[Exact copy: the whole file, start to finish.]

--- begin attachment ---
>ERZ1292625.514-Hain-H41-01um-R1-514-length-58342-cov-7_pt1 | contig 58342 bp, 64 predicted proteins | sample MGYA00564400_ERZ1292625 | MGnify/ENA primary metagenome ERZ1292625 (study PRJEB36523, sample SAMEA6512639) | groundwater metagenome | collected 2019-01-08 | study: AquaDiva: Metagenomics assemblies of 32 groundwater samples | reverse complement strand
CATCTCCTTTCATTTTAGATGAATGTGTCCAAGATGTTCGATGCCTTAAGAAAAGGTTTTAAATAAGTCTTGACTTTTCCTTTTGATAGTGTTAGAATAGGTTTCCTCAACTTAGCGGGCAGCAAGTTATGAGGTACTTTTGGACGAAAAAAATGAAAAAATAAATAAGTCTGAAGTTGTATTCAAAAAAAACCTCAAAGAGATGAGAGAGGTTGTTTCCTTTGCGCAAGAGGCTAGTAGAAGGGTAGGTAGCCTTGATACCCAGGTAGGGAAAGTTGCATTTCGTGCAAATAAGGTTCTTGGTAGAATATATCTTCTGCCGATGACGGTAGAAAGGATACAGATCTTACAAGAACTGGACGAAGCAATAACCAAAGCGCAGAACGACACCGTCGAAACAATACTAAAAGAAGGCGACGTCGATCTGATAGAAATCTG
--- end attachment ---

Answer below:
>ERZ1292625.514-Hain-H41-01um-R1-514-length-58342-cov-7_pt1 | contig 58342 bp, 64 predicted proteins | sample MGYA00564400_ERZ1292625 | MGnify/ENA primary metagenome ERZ1292625 (study PRJEB36523, sample SAMEA6512639) | groundwater metagenome | collected 2019-01-08 | study: AquaDiva: Metagenomics assemblies of 32 groundwater samples | reverse complement strand
CATCTCCTTTCATTTTAGATGAATGTGTCCAAGATGTTCGATGCCTTAAGAAAAGGTTTTAAATAAGTCTTGACTTTTCCTTTTGATAGTGTTAGAATAGGTTTCCTCAACTTAGCGGGCAGCAAGTTATGAGGTACTTTTGGACGAAAAAAATGAAAAAATAAATAAGTCTGAAGTTGTATTCAAAAAAAACCTCAAAGAGATGAGAGAGGTTGTTTCCTTTGCGCAAGAGGCTAGTAGAAGGGTAGGTAGCCTTGATACCCAGGTAGGGAAAGTTGCATTTCGTGCAAATAAGGTTCTTGGTAGAATATATCTTCTGCCGATGACGGTAGAAAGGATACAGATCTTACAAGAACTGGACGAAGCAATAACCAAAGCGCAGAACGACACCGTCGAAACAATACTAAAAGAAGGCGACGTCGATCTGATAGAAATCTG